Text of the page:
The Committee for Localising Oil Fields Equipment (CLOFE) conducted two meetings over the last week. The first was during a visit to the Applied and Engineering Research Agency of the Ministry of Defence last Wednesday (25 October). On Monday it met the Libya Africa Investment Portfolio (LAIP).
CLOFE, formed jointly by the Ministry of Industry and Minerals and the Ministry of Oil and Gas, is attempting to reduce Libya’s LD 2-3 bn annual oil spare parts and tools import bill by encouraging some local manufacturing of some oilfield products utilising existing manufacturing plants through joint venture investments with private Libyan and foreign parties.
During the meeting with the Applied and Engineering Research Agency, prospects for implementing localisation of the manufacture of some oil and industry sector needs were discussed. CLOFE targeted the Applied and Engineering Research Agency as a potential manufacturer since it owns several CNC (Computerized Numerical Control) electronic blacksmithing turning machine workshops that can manufacture many spare parts, equipment, and tools.
The operational status of these workshops and their readiness to operate as soon as the necessary funding and management for development were available, were discussed. There was also discussion about ways to invest in these workshops, and it was agreed to hold business sessions with Libyan investors to discuss the possibility of these workshops entering investment partnerships that would enable the workshops and workers to produce the required equipment and spare parts for the oil sector.
It was agreed to continue meetings and carry out field visits to learn more about the Applied and Engineering Research Agency’s assets, including taking appropriate investment steps.
During its meeting with Mustafa Mohamed Abu Funas, Chairman the Libya Africa Investment Portfolio, at LAIP’s headquarters in Tripoli, Abu Funas provided an overview of LAIP and its activities at home and abroad, explaining the possibilities of contributing to industrial investment in Libya. In return, Ahmed Elghaber, the head of CLOFE gave a presentation on the CLOFE’s work programme and its tasks in achieving investment to localise the oil materials and equipment industry.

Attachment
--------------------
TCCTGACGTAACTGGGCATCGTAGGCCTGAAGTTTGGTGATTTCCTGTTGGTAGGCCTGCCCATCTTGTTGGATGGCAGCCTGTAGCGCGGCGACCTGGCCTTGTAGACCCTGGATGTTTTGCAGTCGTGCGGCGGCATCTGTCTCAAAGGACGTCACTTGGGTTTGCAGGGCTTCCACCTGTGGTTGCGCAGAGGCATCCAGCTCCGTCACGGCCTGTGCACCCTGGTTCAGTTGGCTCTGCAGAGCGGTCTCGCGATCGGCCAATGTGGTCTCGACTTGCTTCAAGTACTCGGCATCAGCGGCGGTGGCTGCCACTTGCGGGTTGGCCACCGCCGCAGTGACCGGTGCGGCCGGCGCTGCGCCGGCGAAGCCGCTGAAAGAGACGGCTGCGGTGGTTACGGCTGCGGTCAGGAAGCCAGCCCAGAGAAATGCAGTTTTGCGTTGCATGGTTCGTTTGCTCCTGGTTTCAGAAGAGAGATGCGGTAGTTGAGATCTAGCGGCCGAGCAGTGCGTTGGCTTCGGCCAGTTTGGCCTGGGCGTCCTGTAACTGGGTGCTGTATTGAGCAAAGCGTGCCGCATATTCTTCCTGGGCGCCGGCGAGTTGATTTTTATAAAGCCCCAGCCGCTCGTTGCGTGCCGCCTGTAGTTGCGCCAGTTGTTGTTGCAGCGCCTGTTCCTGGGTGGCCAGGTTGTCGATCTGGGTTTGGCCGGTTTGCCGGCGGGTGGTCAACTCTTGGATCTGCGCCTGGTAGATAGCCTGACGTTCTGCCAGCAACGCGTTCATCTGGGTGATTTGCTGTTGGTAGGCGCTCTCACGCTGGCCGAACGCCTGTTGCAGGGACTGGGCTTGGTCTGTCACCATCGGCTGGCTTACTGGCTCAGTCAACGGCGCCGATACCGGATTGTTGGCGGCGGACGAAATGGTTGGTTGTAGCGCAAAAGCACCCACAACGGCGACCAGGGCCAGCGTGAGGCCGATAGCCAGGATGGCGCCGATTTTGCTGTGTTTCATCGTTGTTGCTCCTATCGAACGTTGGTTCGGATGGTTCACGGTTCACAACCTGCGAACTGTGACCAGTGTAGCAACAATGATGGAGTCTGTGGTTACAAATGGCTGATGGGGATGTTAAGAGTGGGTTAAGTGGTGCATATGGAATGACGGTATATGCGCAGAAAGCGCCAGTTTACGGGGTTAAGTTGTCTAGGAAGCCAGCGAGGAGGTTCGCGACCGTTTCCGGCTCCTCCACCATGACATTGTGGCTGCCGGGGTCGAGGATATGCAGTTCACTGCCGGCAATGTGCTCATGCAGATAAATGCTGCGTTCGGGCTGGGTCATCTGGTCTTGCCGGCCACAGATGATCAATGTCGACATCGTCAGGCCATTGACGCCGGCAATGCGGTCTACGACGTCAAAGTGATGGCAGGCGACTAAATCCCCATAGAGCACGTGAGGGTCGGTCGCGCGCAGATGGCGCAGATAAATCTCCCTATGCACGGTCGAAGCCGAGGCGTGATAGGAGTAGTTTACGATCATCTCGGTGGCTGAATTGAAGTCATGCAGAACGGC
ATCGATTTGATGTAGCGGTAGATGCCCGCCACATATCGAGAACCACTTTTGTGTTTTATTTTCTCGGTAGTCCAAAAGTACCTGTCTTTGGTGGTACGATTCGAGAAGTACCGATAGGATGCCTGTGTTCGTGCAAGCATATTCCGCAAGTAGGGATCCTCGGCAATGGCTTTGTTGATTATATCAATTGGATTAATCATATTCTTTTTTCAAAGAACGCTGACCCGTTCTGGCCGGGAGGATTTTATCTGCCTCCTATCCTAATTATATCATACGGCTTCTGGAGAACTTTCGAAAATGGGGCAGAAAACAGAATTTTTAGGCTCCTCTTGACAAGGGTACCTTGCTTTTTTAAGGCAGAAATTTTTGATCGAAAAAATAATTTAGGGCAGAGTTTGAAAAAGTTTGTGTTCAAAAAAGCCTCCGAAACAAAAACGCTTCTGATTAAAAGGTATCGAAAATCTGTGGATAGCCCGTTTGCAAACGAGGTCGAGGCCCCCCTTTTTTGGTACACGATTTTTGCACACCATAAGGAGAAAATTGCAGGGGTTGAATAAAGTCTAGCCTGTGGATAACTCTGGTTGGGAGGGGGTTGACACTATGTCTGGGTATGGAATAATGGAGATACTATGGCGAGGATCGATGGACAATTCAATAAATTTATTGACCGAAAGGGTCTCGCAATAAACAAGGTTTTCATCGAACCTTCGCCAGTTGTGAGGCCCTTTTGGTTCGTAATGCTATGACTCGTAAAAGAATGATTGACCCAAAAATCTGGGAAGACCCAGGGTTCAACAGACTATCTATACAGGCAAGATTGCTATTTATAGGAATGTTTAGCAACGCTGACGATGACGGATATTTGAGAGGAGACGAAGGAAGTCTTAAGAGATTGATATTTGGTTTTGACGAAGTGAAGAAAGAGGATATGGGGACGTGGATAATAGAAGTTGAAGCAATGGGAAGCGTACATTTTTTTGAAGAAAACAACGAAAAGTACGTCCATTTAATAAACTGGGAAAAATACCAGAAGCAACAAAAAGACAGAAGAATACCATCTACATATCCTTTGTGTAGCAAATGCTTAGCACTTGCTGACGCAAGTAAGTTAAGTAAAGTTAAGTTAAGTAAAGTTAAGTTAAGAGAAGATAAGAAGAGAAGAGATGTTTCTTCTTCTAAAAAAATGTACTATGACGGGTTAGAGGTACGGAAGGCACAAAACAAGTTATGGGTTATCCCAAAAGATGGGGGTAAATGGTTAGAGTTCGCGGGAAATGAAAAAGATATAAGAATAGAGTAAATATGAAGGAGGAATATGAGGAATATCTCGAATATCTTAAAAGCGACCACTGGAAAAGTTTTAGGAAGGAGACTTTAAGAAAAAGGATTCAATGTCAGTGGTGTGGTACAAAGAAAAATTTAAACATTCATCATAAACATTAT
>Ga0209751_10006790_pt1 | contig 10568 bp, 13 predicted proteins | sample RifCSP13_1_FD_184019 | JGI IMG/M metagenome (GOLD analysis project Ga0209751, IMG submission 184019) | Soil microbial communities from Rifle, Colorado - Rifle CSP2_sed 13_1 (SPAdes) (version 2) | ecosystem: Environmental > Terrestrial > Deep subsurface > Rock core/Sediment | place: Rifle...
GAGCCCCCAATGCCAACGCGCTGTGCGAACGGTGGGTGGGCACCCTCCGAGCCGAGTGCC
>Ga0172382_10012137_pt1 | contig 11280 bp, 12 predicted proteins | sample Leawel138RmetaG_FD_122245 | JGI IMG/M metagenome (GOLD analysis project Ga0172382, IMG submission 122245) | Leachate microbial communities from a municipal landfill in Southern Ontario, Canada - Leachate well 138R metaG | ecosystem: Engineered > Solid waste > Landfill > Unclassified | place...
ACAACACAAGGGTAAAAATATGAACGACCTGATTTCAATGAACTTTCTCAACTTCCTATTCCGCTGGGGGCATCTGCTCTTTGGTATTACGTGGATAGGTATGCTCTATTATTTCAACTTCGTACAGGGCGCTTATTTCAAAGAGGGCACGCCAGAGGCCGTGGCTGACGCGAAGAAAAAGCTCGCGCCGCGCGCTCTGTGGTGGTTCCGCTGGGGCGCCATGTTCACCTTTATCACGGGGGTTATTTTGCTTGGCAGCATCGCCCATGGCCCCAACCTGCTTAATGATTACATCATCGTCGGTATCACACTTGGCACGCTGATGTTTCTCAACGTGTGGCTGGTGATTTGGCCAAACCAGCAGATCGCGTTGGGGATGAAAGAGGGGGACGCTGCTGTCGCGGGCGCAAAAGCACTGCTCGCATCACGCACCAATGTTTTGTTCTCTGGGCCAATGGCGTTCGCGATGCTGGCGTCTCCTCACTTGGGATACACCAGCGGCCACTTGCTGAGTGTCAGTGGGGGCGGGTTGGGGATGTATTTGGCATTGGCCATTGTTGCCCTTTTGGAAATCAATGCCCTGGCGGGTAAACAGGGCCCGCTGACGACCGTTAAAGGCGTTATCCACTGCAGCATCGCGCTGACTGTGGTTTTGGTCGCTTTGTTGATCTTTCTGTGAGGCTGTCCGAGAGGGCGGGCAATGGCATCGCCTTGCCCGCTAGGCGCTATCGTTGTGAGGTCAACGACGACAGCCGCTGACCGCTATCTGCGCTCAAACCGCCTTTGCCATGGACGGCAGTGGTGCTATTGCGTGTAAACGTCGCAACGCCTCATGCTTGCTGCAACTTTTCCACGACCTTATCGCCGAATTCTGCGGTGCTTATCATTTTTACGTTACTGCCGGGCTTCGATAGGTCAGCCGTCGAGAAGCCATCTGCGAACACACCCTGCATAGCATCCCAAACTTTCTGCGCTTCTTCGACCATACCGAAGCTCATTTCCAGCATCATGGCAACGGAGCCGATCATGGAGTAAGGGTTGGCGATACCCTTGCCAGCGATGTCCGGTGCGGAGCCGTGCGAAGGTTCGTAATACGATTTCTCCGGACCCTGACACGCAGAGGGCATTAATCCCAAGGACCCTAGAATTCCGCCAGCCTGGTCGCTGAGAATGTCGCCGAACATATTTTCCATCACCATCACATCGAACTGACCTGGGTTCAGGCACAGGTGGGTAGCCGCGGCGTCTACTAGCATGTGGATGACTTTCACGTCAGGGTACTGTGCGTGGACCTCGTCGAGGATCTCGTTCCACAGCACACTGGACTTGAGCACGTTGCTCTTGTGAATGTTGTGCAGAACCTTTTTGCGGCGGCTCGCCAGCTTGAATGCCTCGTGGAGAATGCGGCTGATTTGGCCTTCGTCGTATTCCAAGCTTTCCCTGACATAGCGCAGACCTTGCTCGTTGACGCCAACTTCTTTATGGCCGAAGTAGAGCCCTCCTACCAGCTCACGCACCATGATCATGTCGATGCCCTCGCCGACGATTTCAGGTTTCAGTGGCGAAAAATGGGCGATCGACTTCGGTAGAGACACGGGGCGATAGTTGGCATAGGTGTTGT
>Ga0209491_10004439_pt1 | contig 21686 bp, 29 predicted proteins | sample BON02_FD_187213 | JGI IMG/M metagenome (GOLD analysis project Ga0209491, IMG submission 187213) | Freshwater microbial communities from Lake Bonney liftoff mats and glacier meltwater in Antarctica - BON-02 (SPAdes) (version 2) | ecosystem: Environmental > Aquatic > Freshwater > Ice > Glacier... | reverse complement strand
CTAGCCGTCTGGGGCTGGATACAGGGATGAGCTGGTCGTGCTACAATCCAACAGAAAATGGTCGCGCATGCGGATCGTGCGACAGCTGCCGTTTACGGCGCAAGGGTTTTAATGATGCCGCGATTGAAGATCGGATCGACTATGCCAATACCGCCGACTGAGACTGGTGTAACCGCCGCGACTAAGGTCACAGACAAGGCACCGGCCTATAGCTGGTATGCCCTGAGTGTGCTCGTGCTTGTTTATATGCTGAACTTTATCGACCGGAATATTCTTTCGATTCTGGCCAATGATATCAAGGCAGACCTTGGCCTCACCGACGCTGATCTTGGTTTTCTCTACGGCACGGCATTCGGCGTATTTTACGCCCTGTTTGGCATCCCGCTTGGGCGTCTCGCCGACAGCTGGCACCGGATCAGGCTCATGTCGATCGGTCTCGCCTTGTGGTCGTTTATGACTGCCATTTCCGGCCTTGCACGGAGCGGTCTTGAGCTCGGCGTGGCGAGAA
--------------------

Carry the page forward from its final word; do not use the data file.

Exploiting idle industrial complexes
The discussion revolved around the possibility of investing in idle industrial complexes that are ready for operation, and the head of LAIP expressed great interest in investing in factories that could achieve localisation and investment goals.
Encouraging wary investors
The discussion also touched on the possibility of cooperation to find encouraging solutions for investors who are cautious of the private sector, given that LAIP is well-versed and knowledgeable with a reputation among businessmen and those interested in the field of investment.
CLOFE to present possible investment projects for LAIP
The meeting concluded that the CLOFE would present investment projects from the factories targeted by the investment localisation programme, in which LAIP could invest, while LAIP would provide everything that could be provided to support the work of CLOFE to achieve its goals, and accomplish its tasks.
CLOFE making progress locally and abroad
Speaking exclusively to Libya Herald, Ahmed Elghaber, the head of CLOFE and Advisor to Mohamed Aoun, the Minister of Oil and Gas, said CLOFE had held successful B2B meetings recently with local and foreign businesses and that some had already had some specific business plans to localise the manufacture of some oil sector needs. These included oils, lab equipment and other products needed in Libya such as focused training and capacity building.
He said CLOFE had held some successful meetings with local financers and banks to discuss financing of localisation of production. CLOFE had had plans to hold some B2B meetings abroad, including Rome and other cities. It has also made some contacts with other countries such as Japan, Germany, and France.
Exploiting existing local manufacturing capacity
Elghaber explained that CLOFE is focusing on exploiting existing manufacturing capacity, specifically such as the existing CNC equipment. He said there are more than six CNC workshops in the district of Tripoli that are large enough to be utilised to manufacture spare parts for the oil and gas sector.
This, he revealed, includes exploring a possible joint venture between the Engineering Faculty at Tripoli University, using its CNC machines, with a private investor.
Elghaber said some of the easiest products that could be manufactured locally would be rock bits used for drilling. He said the Libyan oil industry spends about US$ 2 to 3 billion on spare parts a year on normal operations.
He said localisation of manufacturing for the sector will have wider benefits such as diversifying the sources of national GNP, lowering the cost of production of a barrel of oil, jobs for youth, university leavers, the unemployed, and help transfer knowhow and technology.